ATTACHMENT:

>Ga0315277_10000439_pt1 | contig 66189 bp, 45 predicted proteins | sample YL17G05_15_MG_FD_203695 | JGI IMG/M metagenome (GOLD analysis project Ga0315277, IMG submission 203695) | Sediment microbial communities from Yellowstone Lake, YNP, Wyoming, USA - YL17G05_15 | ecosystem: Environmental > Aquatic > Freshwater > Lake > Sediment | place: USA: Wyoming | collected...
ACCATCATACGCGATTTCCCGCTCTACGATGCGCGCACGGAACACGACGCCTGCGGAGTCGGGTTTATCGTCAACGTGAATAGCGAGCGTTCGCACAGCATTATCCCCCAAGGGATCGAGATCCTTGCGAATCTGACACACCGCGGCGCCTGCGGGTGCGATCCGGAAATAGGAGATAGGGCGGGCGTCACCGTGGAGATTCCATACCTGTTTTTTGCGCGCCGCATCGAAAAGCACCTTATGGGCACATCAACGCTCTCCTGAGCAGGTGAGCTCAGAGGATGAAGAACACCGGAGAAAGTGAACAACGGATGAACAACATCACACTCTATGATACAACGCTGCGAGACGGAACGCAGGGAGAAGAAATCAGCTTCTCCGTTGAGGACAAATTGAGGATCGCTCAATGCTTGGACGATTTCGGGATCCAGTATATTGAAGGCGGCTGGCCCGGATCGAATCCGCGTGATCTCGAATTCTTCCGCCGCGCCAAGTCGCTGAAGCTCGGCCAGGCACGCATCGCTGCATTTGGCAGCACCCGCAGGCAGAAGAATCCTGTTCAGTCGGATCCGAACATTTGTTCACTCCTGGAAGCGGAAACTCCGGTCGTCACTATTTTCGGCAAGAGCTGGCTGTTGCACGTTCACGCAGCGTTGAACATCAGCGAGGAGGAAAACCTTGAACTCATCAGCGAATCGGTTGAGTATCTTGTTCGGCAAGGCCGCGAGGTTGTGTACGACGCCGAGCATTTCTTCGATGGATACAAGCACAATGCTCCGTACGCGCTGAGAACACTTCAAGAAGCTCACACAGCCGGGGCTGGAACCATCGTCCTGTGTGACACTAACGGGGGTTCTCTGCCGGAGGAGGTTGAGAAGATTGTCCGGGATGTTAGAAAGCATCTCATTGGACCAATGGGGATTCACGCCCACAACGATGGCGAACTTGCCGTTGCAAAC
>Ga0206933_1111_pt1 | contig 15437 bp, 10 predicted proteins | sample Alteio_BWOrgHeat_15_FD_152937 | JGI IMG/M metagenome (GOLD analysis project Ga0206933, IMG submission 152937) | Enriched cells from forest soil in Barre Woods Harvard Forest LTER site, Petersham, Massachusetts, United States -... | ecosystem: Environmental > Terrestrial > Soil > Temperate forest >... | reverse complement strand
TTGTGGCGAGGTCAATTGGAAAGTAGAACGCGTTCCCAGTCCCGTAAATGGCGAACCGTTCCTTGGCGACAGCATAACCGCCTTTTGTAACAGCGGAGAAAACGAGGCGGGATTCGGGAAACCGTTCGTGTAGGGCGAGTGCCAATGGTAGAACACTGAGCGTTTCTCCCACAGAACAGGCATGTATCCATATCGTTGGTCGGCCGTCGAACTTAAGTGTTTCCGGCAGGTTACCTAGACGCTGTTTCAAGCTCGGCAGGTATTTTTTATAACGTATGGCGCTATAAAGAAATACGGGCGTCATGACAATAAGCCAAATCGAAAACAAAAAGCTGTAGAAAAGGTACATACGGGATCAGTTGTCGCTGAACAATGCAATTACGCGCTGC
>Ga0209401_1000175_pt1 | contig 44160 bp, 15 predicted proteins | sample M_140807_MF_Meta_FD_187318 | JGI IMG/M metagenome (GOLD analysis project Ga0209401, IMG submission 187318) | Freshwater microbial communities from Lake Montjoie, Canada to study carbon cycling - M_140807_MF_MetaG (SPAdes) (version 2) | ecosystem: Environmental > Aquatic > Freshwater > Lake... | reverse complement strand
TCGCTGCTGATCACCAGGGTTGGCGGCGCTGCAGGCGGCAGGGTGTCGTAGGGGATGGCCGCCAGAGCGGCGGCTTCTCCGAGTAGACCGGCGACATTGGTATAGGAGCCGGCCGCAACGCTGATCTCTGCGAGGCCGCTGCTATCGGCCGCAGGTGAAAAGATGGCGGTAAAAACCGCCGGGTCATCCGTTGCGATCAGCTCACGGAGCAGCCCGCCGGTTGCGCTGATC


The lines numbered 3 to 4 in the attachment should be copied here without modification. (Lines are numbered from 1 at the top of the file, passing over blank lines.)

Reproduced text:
>Ga0206933_1111_pt1 | contig 15437 bp, 10 predicted proteins | sample Alteio_BWOrgHeat_15_FD_152937 | JGI IMG/M metagenome (GOLD analysis project Ga0206933, IMG submission 152937) | Enriched cells from forest soil in Barre Woods Harvard Forest LTER site, Petersham, Massachusetts, United States -... | ecosystem: Environmental > Terrestrial > Soil > Temperate forest >... | reverse complement strand
TTGTGGCGAGGTCAATTGGAAAGTAGAACGCGTTCCCAGTCCCGTAAATGGCGAACCGTTCCTTGGCGACAGCATAACCGCCTTTTGTAACAGCGGAGAAAACGAGGCGGGATTCGGGAAACCGTTCGTGTAGGGCGAGTGCCAATGGTAGAACACTGAGCGTTTCTCCCACAGAACAGGCATGTATCCATATCGTTGGTCGGCCGTCGAACTTAAGTGTTTCCGGCAGGTTACCTAGACGCTGTTTCAAGCTCGGCAGGTATTTTTTATAACGTATGGCGCTATAAAGAAATACGGGCGTCATGACAATAAGCCAAATCGAAAACAAAAAGCTGTAGAAAAGGTACATACGGGATCAGTTGTCGCTGAACAATGCAATTACGCGCTGC